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February 08, 2016

Report: Allentown has highest percentage of kids with high lead levels among selected Pa. cities

The 2014 report from Pennsylvania's Department of Health highlights 20 cities considered most at risk

Allentown, Altoona and Scranton stand out amongst cities in Pennsylvania for having the highest percentage of children with worrisome levels of lead in the blood, according to a report released last year from the state's Department of Health.

Examining blood test data from 2014, the report highlighted the 20 cities that are most at risk because of older housing, poverty and a high proportion of very young children. Seventeen of them were above the state average when it came to the percentage of kids with high lead levels.

While no level of lead is considered safe in children, researchers raise red flags at 5 micrograms per deciliter of blood because, at that point, the child is above the 97th percentile for blood lead levels. The Centers for Disease Control and Prevention recommends medical treatment for lead poisoning at 45 micrograms but warns that "even low blood lead levels can cause lifelong health effects."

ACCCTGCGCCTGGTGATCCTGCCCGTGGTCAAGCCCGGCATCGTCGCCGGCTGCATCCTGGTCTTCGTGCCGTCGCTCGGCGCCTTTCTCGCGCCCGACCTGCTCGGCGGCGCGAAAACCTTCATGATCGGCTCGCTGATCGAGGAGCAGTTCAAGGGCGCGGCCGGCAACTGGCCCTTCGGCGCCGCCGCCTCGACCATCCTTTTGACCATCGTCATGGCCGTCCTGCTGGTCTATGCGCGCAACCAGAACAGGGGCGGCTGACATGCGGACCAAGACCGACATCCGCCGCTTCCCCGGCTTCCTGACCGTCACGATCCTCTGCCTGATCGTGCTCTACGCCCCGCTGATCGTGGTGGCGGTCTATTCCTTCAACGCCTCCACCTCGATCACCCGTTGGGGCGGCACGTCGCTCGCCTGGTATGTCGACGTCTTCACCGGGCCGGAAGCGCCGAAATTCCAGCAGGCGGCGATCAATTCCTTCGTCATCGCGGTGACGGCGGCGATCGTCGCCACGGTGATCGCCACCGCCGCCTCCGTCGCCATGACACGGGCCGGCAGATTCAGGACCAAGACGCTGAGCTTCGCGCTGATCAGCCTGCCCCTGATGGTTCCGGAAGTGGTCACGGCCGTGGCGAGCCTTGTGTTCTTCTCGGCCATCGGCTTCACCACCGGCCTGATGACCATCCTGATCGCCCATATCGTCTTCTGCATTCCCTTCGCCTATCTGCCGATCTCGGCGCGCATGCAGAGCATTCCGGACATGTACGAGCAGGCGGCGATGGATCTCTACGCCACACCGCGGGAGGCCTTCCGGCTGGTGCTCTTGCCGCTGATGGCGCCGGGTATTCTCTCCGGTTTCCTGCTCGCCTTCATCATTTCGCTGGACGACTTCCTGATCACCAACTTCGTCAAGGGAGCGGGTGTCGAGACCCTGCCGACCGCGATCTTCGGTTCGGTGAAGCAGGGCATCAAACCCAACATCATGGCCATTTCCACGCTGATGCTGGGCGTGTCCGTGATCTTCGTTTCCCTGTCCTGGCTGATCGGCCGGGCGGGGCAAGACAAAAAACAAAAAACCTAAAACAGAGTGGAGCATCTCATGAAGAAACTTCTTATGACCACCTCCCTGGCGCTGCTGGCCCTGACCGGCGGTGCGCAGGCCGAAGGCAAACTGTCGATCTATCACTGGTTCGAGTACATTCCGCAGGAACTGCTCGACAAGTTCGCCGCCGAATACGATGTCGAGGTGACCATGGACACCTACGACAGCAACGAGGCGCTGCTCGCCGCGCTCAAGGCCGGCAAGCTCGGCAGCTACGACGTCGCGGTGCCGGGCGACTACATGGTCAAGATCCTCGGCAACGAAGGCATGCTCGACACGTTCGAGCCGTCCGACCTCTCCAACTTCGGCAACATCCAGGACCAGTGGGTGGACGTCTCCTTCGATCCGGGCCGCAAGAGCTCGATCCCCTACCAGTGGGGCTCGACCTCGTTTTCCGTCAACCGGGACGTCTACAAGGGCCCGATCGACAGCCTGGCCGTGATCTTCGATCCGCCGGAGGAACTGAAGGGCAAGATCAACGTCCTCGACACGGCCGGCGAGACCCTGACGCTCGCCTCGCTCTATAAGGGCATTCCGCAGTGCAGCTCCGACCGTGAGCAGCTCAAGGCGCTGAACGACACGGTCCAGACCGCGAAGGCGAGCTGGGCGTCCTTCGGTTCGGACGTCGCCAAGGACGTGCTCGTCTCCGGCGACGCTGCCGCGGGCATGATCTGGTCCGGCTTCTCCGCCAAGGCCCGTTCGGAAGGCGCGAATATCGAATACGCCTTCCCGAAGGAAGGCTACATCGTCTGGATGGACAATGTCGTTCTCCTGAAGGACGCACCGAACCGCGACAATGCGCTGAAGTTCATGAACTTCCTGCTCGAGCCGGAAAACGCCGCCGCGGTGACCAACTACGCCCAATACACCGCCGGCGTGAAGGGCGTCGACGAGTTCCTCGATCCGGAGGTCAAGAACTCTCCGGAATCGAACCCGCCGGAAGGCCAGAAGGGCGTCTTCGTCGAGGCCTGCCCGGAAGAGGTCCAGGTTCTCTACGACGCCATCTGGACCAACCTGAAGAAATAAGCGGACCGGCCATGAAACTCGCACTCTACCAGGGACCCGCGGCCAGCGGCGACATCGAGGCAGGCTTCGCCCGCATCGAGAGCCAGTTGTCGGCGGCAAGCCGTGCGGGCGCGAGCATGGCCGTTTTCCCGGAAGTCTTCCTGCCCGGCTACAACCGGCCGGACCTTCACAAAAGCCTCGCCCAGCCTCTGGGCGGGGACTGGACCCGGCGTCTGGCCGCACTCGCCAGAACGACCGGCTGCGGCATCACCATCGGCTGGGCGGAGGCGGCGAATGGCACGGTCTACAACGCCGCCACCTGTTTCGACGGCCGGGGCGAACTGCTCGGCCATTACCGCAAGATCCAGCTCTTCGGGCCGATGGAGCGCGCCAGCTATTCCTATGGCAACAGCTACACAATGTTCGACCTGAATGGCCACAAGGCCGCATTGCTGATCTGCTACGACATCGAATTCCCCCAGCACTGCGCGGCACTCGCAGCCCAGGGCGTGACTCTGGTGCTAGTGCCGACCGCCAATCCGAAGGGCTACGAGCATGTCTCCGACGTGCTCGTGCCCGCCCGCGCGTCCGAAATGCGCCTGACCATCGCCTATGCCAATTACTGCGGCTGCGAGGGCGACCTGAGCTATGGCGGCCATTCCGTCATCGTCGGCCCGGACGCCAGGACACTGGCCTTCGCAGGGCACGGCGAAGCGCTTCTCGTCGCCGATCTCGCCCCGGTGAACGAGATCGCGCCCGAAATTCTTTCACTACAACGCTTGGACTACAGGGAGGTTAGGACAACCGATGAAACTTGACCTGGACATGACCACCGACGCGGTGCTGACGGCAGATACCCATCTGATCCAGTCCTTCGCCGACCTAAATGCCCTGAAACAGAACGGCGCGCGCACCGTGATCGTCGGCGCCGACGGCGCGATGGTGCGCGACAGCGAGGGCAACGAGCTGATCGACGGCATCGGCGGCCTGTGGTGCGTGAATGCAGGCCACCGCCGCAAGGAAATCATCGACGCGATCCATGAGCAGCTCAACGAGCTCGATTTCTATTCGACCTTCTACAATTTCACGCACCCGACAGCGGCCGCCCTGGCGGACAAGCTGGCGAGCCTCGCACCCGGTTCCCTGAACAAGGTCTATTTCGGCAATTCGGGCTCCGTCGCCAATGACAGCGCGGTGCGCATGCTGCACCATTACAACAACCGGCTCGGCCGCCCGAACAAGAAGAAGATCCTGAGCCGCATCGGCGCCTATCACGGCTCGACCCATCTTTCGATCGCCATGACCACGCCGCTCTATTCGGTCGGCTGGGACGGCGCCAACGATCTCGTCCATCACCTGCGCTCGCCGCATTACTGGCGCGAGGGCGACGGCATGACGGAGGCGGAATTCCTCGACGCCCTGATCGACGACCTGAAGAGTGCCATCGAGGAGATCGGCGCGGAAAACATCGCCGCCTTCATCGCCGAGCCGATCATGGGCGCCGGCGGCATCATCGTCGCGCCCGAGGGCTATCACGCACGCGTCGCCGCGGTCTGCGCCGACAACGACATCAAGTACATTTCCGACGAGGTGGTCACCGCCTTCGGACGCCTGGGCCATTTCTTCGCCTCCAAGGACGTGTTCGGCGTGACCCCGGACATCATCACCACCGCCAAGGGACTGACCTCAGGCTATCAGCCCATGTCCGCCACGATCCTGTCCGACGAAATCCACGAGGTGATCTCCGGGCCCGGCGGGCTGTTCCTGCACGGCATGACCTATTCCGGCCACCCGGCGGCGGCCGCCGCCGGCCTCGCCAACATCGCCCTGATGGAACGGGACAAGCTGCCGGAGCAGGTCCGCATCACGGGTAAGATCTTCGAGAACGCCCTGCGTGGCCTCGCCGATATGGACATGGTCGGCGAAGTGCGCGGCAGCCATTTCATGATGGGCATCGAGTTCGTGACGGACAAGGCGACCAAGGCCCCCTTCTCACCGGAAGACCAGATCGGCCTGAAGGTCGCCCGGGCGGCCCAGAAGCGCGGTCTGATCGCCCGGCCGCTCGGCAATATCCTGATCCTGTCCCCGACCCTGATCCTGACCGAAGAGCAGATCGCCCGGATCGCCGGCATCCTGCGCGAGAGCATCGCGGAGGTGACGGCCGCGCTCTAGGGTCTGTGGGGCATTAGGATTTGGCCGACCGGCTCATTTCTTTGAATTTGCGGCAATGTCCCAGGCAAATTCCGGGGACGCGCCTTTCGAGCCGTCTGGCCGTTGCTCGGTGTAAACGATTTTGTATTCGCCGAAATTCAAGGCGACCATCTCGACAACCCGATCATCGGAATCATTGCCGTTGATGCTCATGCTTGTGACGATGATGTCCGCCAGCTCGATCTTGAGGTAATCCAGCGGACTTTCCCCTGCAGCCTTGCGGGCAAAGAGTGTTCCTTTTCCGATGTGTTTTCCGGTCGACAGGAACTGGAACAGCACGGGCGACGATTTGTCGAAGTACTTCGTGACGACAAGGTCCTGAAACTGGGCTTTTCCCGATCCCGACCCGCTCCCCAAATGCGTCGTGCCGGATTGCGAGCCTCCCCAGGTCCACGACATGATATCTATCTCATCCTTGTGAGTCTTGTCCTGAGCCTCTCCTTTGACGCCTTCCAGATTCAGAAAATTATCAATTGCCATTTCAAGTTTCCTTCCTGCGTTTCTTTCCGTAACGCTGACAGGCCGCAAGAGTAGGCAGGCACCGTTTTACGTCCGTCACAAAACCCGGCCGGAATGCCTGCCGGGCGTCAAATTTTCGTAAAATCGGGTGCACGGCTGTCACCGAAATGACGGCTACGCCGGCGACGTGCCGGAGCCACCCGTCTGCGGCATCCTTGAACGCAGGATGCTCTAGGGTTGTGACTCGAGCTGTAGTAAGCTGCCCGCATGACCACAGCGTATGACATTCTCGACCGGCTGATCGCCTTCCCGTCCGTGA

In Allentown, 23.11 percent of kids under the age of 7 who were tested had blood lead levels at 5 micrograms or above. That number was 20.45 percent in Altoona and 19.45 percent in Scranton. In comparison, 9.37 percent of kids tested in the state as a whole had such high levels of lead in the blood.

Results in Philadelphia weren't quite as bad: A little over one in 10 kids tested had high blood lead levels. Still, because of Philly's population, that translates to more than 3,600 children with toxic metal in their systems.

Note, however, that the majority of kids were not tested. Pennsylvania does not require lead testing for children, and only a little more than one in four children in the 20 highlighted cities got blood tests. Not only that, but the report noted that almost 4,000 fewer children were tested in 2014 compared to the year before.

Scientists also couldn't analyze whether there were racial patterns in the results because only around a third of the data included information on the child's race. Nationwide, African-American children are three times more likely than white children to have elevated lead levels, according to the CDC.

The lead poisoning crisis in Flint, Michigan, has brought increased scrutiny of other U.S. cities where children might be at risk. In Pennsylvania, however, the greatest risk is not from polluted water, as it is in Flint, but from aging homes where kids could be exposed to lead paint.

"Chipping, peeling paint is the No. 1 factor," Rhonda Stanek, supervisor of clinical services for the Montgomery County Health Department, told Newsworks.

Pennsylvania ranked third in the nation in the 2010 Census for having the most housing units built before 1950, the report said. Lead paint wasn't banned until 1978.

Overall, the children in these 20 high-risk cities account for almost half of all the kids in the state.

Read the full report here.

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